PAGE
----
We’ve seen how to calculate the truth value of a compound proposition from the truth values of its components. Sometimes we can do the opposite, working backward to calculate the truth value of each sentence letter from the truth value of the compound proposition as a whole.

Suppose the following sentence is *false*:

Step 2. Since the conditional is false, its antecedent must be true and its consequent must be false:

Step 3. Since the disjunction is false, both disjuncts must be false:

If Albert showed up at the party, then unless Betty and Clara were both there, Darla left early.

Given that the above sentence is false, can you determine who was at the party and whether Darla left early? To find out, let’s begin by symbolizing the sentence in propositional logic, using the following sentence letters:

A = Albert showed up at the party.

B = Betty was at the party.

C = Clara was at the party.

D = Darla left early.

B = Betty was at the party.

C = Clara was at the party.

D = Darla left early.

The italicized proposition above can be symbolized like this:

(A ⊃ ((B • C) ∨ D))The proposition as a whole is false, which means that its main connective, the conditional (symbolized ‘⊃’), is false. There is only one way for a conditional to be false, namely when its antecedent is true and its consequent is false. So, A is true and ((B • C) ∨ D) is false. Moreover, there is only one way for the disjunction ((B • C) ∨ D) to be false, namely if both disjuncts are false. So, (B • C) is false and D is false.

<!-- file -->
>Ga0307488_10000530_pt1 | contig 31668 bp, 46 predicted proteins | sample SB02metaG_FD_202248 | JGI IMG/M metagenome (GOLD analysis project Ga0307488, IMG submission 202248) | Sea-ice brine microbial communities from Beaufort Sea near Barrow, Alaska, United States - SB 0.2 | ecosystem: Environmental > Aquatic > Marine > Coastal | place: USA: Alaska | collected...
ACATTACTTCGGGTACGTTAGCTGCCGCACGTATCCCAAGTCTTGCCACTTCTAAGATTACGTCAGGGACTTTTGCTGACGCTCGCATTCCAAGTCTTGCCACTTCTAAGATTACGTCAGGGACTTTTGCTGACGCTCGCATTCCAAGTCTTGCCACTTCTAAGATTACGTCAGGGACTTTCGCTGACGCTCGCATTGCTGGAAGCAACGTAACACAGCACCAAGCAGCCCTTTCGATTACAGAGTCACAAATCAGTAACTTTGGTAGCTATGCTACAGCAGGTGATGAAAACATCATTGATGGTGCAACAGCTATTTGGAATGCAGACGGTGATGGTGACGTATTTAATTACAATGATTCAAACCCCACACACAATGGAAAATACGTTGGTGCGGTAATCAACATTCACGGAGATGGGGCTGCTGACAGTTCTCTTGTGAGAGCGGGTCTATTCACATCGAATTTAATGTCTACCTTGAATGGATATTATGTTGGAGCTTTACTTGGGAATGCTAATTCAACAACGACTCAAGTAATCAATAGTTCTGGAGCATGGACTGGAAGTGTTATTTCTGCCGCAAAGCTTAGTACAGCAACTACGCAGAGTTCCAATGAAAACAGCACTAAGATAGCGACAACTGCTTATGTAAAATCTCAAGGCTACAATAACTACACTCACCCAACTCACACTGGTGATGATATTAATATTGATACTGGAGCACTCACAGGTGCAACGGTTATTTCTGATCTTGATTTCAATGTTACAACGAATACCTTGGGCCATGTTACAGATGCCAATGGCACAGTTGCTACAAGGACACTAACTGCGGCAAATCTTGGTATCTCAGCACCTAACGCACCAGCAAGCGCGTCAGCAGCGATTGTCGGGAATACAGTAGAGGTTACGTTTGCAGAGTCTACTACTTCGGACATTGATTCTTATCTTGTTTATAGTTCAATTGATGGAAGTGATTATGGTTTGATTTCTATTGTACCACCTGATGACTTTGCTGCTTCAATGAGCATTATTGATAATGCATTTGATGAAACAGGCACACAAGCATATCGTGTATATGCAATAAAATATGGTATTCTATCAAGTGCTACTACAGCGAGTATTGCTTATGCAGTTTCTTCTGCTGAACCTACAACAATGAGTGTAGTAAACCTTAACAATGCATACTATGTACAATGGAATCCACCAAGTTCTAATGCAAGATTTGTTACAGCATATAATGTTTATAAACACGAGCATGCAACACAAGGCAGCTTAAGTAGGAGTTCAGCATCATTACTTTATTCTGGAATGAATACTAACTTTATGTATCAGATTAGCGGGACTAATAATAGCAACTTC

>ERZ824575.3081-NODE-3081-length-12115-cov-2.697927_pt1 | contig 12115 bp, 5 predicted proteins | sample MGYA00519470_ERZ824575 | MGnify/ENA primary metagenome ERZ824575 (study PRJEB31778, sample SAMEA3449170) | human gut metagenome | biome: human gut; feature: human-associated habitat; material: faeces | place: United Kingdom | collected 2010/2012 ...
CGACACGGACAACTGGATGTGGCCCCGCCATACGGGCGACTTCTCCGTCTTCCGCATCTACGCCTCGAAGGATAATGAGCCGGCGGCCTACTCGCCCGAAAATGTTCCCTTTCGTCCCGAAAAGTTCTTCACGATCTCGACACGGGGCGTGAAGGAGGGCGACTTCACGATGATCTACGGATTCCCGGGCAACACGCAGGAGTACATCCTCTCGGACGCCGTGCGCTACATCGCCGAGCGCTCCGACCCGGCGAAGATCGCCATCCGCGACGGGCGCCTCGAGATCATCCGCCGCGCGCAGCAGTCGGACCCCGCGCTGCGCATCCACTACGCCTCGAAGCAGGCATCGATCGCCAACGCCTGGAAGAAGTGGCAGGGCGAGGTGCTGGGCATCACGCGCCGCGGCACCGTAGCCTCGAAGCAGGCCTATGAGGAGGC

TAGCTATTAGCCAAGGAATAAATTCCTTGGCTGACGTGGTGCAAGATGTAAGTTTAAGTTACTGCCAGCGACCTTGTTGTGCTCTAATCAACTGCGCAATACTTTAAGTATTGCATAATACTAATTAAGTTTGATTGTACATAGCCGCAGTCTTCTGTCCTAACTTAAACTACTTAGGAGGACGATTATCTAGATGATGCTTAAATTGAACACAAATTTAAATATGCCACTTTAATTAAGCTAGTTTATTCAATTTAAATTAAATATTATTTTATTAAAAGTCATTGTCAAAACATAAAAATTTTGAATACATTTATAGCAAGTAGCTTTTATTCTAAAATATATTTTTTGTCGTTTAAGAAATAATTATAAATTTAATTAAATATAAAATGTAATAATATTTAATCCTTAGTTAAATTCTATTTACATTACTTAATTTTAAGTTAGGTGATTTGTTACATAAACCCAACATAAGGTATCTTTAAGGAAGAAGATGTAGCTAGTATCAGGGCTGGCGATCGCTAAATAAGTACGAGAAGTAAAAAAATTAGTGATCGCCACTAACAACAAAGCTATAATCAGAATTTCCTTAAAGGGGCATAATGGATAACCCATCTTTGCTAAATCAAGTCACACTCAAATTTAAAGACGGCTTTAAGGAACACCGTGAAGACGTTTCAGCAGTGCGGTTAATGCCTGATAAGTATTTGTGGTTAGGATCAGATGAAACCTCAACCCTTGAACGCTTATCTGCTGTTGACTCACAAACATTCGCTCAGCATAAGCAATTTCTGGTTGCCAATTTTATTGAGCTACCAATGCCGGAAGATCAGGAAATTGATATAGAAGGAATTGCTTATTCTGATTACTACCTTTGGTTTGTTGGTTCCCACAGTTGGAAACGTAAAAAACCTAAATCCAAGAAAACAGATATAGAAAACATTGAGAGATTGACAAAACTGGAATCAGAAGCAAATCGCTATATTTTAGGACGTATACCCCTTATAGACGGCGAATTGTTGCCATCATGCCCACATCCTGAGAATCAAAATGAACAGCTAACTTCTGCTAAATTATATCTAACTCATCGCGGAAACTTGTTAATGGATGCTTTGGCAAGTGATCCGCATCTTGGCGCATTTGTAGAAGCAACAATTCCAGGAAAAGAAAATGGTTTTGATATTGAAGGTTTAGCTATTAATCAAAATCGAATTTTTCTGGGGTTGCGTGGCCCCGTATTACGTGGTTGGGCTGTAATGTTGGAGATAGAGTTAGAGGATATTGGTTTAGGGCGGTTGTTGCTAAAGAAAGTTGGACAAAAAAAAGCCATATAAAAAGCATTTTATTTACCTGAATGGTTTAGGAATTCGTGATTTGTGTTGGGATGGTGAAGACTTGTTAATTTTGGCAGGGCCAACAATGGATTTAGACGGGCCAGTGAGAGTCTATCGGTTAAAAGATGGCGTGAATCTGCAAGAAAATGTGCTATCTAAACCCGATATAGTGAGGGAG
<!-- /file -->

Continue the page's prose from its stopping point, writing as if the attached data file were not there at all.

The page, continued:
To make this calculation process easier, we can write the truth values below each of the letters and connectives, as we did previously when calculating the truth value of a compound proposition.

Step 1. The truth values of the conditional is given, so we write it beneath the ‘⊃” symbol:( | A | ⊃ | (( | B | • | C | ) | ∨ | D | )) |

0 |

( | A | ⊃ | (( | B | • | C | ) | ∨ | D | )) |

1 | 0 | 0 |

( | A | ⊃ | (( | B | • | C | ) | ∨ | D | )) |

1 | 0 | 0 | 0 | 0 |

So far, we have determined that Albert did show up, and that Darla didn’t leave early.

We cannot determine who else was at the party, because there are several ways for (B • C) to be false: perhaps Betty and Clara both missed the party, or perhaps only Betty missed it, or perhaps only Clara did. But we do know that they weren’t *both* there. This means that there are exactly three possible combinations of values that B and C could have, given that the proposition as a whole is false. (If we constructed a truth table for the above proposition, we would find that the proposition is false on exactly 3 rows.) We can represent those three possibilities as follows:

( | A | ⊃ | (( | B | • | C | ) | ∨ | D | )) |

1 | 0 | 0 | 0 | 0 | 0 | 0 | ||||

1 | 0 | 0 | 0 | 1 | 0 | 0 | ||||

1 | 0 | 1 | 0 | 0 | 0 | 0 |

As illustrated in the above example, it isn’t always possible to calculate the values of *all* the sentence letters in a compound proposition. Nevertheless, even when we can’t determine the values of all the letters, we can at least narrow down the possibilities. This will prove quite useful, as we’ll see later in this chapter.